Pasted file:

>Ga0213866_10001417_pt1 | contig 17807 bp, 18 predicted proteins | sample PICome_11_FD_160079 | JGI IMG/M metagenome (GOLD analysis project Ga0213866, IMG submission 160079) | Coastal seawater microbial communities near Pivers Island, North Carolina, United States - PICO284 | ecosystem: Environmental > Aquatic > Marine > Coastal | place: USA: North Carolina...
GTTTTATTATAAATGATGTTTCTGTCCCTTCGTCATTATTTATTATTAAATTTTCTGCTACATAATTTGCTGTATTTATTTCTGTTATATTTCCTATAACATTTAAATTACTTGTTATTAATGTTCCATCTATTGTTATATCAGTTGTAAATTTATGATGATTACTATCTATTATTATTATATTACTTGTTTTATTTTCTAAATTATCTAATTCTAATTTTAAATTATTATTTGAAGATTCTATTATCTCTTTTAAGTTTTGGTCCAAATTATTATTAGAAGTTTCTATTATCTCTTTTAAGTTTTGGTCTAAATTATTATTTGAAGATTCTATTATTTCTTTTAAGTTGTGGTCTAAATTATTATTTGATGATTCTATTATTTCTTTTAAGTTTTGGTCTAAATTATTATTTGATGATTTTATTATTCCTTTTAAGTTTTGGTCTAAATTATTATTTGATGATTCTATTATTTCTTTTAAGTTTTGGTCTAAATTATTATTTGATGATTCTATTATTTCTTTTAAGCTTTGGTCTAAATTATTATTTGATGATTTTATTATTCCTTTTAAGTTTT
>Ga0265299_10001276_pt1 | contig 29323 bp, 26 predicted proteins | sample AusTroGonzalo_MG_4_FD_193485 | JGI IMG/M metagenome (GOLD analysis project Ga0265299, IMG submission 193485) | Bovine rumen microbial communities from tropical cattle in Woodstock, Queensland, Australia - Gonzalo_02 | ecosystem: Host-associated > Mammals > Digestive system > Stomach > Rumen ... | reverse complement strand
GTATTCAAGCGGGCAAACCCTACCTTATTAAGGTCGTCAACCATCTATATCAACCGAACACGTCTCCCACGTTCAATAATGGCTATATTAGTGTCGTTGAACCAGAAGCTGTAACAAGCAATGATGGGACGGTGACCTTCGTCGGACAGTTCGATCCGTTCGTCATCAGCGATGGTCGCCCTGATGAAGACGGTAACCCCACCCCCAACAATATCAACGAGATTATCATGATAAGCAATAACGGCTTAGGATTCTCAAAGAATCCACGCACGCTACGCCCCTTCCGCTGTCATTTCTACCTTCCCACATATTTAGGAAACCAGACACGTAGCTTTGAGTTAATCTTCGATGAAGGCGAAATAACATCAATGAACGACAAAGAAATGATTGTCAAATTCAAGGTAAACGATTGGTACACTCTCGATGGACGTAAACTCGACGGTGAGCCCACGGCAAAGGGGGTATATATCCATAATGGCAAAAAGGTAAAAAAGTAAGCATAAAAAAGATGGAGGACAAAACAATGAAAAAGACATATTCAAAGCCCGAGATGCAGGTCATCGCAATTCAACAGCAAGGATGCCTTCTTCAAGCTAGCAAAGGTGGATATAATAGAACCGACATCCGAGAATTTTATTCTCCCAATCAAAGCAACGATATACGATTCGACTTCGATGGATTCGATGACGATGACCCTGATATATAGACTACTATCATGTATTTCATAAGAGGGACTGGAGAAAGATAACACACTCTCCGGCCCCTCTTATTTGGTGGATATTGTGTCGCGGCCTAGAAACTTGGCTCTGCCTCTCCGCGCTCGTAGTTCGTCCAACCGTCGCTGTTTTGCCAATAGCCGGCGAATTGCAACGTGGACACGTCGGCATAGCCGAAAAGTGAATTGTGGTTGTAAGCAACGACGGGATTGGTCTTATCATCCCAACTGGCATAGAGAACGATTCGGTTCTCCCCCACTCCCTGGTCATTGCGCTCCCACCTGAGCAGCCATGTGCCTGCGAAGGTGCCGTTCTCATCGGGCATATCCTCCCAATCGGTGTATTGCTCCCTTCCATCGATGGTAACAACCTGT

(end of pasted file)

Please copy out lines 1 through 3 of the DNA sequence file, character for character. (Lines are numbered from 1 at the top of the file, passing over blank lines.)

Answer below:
>Ga0213866_10001417_pt1 | contig 17807 bp, 18 predicted proteins | sample PICome_11_FD_160079 | JGI IMG/M metagenome (GOLD analysis project Ga0213866, IMG submission 160079) | Coastal seawater microbial communities near Pivers Island, North Carolina, United States - PICO284 | ecosystem: Environmental > Aquatic > Marine > Coastal | place: USA: North Carolina...
GTTTTATTATAAATGATGTTTCTGTCCCTTCGTCATTATTTATTATTAAATTTTCTGCTACATAATTTGCTGTATTTATTTCTGTTATATTTCCTATAACATTTAAATTACTTGTTATTAATGTTCCATCTATTGTTATATCAGTTGTAAATTTATGATGATTACTATCTATTATTATTATATTACTTGTTTTATTTTCTAAATTATCTAATTCTAATTTTAAATTATTATTTGAAGATTCTATTATCTCTTTTAAGTTTTGGTCCAAATTATTATTAGAAGTTTCTATTATCTCTTTTAAGTTTTGGTCTAAATTATTATTTGAAGATTCTATTATTTCTTTTAAGTTGTGGTCTAAATTATTATTTGATGATTCTATTATTTCTTTTAAGTTTTGGTCTAAATTATTATTTGATGATTTTATTATTCCTTTTAAGTTTTGGTCTAAATTATTATTTGATGATTCTATTATTTCTTTTAAGTTTTGGTCTAAATTATTATTTGATGATTCTATTATTTCTTTTAAGCTTTGGTCTAAATTATTATTTGATGATTTTATTATTCCTTTTAAGTTTT
>Ga0265299_10001276_pt1 | contig 29323 bp, 26 predicted proteins | sample AusTroGonzalo_MG_4_FD_193485 | JGI IMG/M metagenome (GOLD analysis project Ga0265299, IMG submission 193485) | Bovine rumen microbial communities from tropical cattle in Woodstock, Queensland, Australia - Gonzalo_02 | ecosystem: Host-associated > Mammals > Digestive system > Stomach > Rumen ... | reverse complement strand